25 Examples of Convincing Call-to-Action Buttons
Despite what many people will tell you, there are no hard-and-fast rules when it comes to call-to-action buttons. Yes, it’s true that large, colorful buttons, surrounded by plenty of space are usually the most successful, but it’s important that you tailor each button to the primary task of the web page in question, whether it’s to Signup, Checkout, Register or anything else. As a designer, it’s your job to make it as easy as possible for visitors to achieve these tasks and call-to-action buttons are the most powerful tools at your disposal, so use them wisely.
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Generally speaking, call-to-action buttons should be simple and clear. They must stand out and grab a user’s attention. Everything must be carefully considered, from the trigger words used to colors, sizes, shapes and positioning. These buttons must be highly visible, but not so garish that they render your site ugly or unbalanced.
Below, we take a closer look at 25 of the most convincing call-to-action buttons found on the web. We examine why each individual button is so successful. Hopefully, they’ll give you an idea of some basic does and don’ts and help inspire your own designs.
It’s important to let your button stand out by using color. If you can choose a color which ties in with your site’s palette, like this one, the results are all the more attractive.
This “Download now” button is pretty simple. It’s not particularly large or brightly colored. It is, however, surrounded by plenty of white space, which makes it even more noticeable to users.
Picsengine relies on placement for the success of its “See in action” button. The button’s stuck right in the middle of the page, with no other distracting text, links or buttons surrounding it.
The Mozilla Firefox “Free Download” button has stimulated much debate. Most people, myself included, believe that its large, irregularly shaped, vividly colored design is truly revolutionary in terms of call-to-action graphics. A small minority, however, argue that it’s confusing and doesn’t resemble a button at all.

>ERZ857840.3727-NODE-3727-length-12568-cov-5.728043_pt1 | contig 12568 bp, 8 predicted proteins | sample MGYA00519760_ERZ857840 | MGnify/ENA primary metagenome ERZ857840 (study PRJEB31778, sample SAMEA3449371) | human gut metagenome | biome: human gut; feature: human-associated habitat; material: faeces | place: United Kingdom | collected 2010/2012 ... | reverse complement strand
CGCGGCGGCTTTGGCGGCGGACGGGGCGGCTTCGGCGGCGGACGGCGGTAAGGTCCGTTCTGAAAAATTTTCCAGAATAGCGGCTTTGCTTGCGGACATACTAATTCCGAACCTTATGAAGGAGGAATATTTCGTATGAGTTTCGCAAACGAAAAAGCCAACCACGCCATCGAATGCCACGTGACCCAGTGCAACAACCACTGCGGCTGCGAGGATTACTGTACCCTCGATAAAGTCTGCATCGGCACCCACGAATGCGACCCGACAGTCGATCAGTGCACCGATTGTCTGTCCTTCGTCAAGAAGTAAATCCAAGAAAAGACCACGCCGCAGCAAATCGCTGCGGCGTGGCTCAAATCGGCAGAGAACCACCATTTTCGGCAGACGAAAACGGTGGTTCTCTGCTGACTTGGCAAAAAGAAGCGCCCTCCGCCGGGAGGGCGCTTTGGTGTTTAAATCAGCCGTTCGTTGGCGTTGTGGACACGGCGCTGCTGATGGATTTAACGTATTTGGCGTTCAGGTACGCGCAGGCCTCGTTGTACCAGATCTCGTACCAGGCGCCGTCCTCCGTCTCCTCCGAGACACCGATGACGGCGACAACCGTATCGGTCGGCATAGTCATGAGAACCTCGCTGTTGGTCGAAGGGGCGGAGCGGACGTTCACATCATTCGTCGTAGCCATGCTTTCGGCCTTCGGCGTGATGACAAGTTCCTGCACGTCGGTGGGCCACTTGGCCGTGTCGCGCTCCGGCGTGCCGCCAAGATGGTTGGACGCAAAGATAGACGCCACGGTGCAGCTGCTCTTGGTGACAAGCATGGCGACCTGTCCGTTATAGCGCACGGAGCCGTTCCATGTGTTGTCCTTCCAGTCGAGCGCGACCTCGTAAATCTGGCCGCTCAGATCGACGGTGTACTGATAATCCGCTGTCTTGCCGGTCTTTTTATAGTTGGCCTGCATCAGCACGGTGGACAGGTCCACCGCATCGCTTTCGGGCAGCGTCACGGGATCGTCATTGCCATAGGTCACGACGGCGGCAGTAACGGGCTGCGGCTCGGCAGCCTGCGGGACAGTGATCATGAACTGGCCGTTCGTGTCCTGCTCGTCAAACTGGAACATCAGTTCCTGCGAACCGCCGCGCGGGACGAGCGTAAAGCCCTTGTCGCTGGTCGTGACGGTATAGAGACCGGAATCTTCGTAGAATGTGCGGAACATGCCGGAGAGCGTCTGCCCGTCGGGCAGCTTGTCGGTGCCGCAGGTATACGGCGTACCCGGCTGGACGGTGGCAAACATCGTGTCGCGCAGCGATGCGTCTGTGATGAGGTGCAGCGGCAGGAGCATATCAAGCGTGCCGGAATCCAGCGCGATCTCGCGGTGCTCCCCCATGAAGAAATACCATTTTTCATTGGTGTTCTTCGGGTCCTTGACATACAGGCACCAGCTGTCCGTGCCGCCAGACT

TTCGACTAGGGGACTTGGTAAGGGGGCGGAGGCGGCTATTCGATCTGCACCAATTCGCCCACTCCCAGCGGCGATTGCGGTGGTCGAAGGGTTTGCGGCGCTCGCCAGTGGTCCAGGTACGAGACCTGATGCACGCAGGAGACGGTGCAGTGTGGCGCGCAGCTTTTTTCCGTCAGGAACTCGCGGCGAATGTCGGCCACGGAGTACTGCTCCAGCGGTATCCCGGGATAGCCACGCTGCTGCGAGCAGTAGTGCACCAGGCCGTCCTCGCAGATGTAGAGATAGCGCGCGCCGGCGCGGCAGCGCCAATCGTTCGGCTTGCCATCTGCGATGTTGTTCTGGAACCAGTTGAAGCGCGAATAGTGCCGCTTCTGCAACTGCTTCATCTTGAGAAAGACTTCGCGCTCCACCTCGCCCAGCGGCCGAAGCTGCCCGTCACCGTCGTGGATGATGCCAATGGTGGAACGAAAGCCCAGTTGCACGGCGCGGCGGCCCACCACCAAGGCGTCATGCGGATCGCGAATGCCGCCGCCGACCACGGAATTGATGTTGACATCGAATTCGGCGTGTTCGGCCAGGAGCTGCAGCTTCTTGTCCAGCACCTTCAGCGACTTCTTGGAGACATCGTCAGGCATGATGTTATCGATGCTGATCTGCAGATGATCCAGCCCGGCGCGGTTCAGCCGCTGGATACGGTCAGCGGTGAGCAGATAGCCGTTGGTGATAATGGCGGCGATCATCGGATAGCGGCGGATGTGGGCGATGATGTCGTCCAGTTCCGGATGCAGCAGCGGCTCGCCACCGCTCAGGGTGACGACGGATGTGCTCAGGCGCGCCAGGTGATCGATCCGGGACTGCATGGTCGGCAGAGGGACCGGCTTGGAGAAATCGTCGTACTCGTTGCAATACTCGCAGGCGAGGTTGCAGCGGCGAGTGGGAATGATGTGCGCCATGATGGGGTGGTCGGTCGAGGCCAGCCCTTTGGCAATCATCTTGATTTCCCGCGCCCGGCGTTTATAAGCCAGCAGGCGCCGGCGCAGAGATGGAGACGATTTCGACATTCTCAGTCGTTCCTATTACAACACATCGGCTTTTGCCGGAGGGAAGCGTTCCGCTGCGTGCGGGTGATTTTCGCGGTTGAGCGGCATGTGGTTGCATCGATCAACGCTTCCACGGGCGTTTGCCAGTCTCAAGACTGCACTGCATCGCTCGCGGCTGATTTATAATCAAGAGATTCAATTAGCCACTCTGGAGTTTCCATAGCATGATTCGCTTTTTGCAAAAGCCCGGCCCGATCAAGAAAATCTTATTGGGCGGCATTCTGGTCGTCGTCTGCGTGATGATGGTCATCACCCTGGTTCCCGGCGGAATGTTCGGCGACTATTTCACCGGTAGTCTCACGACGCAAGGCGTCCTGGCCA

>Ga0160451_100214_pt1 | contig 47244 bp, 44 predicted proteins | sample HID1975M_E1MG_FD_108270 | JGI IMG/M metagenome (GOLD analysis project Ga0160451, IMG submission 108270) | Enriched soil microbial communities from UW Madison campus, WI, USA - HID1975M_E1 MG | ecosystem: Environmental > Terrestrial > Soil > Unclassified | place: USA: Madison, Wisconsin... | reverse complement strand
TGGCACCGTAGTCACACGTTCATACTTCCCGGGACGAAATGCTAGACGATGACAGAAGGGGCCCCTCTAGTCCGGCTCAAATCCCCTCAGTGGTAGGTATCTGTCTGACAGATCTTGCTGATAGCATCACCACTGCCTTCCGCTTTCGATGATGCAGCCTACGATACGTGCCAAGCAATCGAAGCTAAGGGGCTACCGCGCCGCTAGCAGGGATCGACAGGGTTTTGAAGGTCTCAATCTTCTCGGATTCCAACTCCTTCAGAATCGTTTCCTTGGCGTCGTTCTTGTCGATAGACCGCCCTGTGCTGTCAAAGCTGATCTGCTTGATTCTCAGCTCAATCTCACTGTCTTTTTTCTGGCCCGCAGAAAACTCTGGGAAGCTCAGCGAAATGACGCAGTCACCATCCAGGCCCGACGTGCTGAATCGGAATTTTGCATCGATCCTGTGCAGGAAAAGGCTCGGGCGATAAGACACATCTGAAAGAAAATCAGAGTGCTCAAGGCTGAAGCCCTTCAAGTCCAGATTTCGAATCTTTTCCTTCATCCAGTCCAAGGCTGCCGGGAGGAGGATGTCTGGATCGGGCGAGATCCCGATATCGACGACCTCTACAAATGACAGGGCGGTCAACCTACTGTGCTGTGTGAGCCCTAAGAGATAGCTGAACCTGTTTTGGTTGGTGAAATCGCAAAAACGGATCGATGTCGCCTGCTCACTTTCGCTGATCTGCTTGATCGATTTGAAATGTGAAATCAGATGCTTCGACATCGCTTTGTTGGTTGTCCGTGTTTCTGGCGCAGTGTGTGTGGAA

CakePHP’s “Download” button has been created with large size and unusual shape in mind. Its clarity, however, has not come at the expense of overall site aesthetic. It sits comfortably into the background thanks to its matching color scheme.
Crazyegg has designed its site around its call-to-action button, which sits proudly in the middle of the homepage, surrounded by plenty of white space. Its bright yellow color is mirrored only by the other call-to-action button on the page – the much smaller “Sign In” button in the top right.
Litmus hasn’t gone overboard with its call-to-action button; nevertheless it’s very clear, thanks in large part to the empty space surrounding it and its rounded shape, which isn’t echoed anywhere else on the page.
Having one primary function objective per page makes it easier for users to locate call-to-action buttons, but sometimes this just isn’t possible. There’s loads to click on the StumbleUpon homepage, but the “Start Stumbling” button really stands out, thanks to its use of color in an otherwise monotone setting
Remember the Milk offers visitors several options on its homepage, but the most important one- “Signup Now!”- is by far the clearest, positioned in the middle of the page, surrounded by a colored box and capitalized. No need for gaudy, bright colors here.
Lifetree Creative has managed to make its call-to-action button really big, even bigger than the company logo, without making the page appear unbalanced. Color, shape, size and space have been used to great effect here.
Dailymile has done something rather unusual with its call-to-action button. It’s laid out on top of everything else on the page, with a subtle drop-shadow behind it. Helped also by the fact that it’s green, the button really sticks out.